Will Alimony Be Awarded In My Divorce?

If you are going through a divorce, one question you may ask yourself is whether you will be entitled to alimony payments ― or alternatively, be required to pay them. Well, the answer is rarely ever simple, as Florida courts can consider several different types of alimony obligations depending on the circumstances.

Whether you need legal assistance in obtaining alimony or defending against it, the team of legal professionals at Wanda J. Morgan, P.A., can help. With over 13 years of legal experience, lawyer Wanda J. Morgan understands the intricacies of Florida alimony law, and she will put this experience to work for you. To speak to a knowledgeable and skilled alimony attorney today, email us online or call us at 850-613-6923. We serve clients in Okaloosa County, including those in Shalimar, Fort Walton Beach and the surrounding area.

Understanding Alimony Laws In Florida

Also known as spousal support, there are five different types of possible alimony obligations under Florida law, including:

  • Temporary alimony: This form of alimony may be awarded while the divorce is pending, and typically ends when the divorce becomes final.
  • Bridge-the-gap alimony: This type of alimony is designed to help the recipient transition to single life and meet his or her short-term needs. Bridge-the-gap alimony only lasts for a short time, and can never continue for more than two years.
  • Rehabilitative alimony: Rehabilitative alimony is used to help the recipient acquire or redevelop the skills or education necessary to become self-sufficient.
  • Durational alimony: The purpose of durational alimony is to provide economic assistance to the recipient spouse for a set period of time. It cannot last longer than the duration of the marriage, and terminates when the recipient remarries or either spouse dies.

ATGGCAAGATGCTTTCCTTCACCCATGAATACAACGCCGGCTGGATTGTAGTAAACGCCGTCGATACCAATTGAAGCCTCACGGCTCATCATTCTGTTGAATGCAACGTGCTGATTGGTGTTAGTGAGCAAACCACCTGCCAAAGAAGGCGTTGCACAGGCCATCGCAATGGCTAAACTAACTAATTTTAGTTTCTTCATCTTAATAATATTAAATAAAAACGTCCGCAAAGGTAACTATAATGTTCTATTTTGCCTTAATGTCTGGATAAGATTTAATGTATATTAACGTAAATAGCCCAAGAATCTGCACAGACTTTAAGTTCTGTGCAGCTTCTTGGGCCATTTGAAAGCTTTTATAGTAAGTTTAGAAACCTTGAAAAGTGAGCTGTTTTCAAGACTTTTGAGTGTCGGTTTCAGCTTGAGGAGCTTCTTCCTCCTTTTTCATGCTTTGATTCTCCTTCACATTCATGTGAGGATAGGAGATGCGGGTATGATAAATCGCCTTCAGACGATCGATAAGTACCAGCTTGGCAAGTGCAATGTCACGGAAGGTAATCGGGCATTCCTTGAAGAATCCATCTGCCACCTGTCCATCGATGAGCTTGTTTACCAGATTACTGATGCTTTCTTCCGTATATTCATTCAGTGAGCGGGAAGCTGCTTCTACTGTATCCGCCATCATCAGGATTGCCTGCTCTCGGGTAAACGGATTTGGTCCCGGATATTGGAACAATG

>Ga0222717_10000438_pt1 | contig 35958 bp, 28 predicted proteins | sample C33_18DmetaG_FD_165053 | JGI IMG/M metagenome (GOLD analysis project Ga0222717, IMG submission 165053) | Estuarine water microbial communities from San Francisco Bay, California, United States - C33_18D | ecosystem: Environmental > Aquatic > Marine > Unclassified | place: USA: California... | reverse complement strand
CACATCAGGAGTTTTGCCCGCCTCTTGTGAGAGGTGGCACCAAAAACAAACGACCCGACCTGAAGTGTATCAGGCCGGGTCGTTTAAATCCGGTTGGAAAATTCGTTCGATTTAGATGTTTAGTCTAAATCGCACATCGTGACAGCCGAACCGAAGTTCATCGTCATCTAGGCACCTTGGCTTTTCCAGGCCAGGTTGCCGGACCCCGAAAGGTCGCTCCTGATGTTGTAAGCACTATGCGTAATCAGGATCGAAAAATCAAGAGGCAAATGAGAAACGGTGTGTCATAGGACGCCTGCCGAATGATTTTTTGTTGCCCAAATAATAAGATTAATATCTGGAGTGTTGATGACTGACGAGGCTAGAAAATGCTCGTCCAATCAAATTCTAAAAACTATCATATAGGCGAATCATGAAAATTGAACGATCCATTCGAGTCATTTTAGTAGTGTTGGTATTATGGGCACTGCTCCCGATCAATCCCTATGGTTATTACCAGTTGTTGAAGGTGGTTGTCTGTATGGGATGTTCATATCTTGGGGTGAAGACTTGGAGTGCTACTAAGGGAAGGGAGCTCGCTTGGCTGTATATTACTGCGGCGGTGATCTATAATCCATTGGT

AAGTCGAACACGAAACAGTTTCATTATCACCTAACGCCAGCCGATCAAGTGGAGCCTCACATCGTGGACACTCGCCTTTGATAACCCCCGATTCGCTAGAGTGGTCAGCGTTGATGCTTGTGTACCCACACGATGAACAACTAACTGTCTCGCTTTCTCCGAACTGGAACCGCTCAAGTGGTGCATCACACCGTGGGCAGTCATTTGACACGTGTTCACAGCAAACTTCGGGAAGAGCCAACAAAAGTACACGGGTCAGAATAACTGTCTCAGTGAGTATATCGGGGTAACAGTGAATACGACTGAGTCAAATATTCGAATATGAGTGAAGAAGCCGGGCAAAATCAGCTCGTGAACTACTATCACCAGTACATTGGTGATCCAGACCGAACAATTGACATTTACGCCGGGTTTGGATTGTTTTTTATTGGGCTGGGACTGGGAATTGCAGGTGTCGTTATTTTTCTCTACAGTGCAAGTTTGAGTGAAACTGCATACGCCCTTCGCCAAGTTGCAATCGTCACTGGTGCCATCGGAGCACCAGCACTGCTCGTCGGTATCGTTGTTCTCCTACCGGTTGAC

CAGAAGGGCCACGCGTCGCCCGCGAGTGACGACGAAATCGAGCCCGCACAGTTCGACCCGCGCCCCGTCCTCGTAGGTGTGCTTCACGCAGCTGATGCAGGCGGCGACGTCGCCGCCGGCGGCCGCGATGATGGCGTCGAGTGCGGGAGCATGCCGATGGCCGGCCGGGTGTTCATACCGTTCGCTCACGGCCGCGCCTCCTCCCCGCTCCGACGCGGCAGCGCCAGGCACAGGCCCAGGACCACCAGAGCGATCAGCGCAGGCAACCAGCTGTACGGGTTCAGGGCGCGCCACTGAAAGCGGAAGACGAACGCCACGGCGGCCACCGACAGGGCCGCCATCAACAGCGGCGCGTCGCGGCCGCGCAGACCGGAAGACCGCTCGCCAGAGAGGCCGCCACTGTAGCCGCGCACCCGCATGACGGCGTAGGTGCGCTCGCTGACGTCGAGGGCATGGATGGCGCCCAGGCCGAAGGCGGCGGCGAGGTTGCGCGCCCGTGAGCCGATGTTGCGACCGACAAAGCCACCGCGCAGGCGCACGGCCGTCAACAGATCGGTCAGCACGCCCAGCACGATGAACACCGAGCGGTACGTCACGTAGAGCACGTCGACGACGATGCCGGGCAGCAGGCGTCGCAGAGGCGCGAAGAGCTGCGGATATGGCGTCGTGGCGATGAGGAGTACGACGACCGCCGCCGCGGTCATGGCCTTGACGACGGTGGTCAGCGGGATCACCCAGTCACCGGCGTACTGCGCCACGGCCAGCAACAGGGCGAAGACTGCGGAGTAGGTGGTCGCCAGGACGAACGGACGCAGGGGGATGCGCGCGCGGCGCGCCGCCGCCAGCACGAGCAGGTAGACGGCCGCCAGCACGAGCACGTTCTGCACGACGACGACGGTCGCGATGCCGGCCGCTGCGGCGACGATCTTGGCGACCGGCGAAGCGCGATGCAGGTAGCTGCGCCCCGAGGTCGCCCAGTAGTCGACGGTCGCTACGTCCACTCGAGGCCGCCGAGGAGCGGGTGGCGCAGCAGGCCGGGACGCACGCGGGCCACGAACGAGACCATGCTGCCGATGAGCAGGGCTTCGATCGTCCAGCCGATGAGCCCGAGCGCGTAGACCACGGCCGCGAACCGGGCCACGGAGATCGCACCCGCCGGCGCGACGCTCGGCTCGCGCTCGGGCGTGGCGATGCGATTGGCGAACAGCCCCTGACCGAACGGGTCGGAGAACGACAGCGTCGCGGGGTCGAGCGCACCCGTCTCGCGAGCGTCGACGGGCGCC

• Permanent alimony: As its name suggests, permanent alimony can last indefinitely, and is only awarded when the recipient lacks the ability to meet his or her needs.

Before determining what type of alimony to award, however, the court must first determine if alimony is even warranted in the first place. For instance, the court will initially examine whether the recipient spouse actually needs alimony and whether the other spouse can actually make the payments. If the answers to these questions are yes, the court will then examine several factors in order to assess the proper type and amount of alimony. Some of these factors include:

  • The marital standard of living
  • The number of years the spouses were married
  • The emotional and physical condition of each spouse, as well as their ages
  • The education, skills and earning capacity of each spouse
  • The financial resources, as well as the income and investments of each spouse
  • The contributions of each spouse while they were married, including contributions related to child care and homemaking

As you can imagine, divorce proceedings can quickly become quite complex if an alimony dispute arises, which is one reason it is so important to contact legal counsel as soon as possible.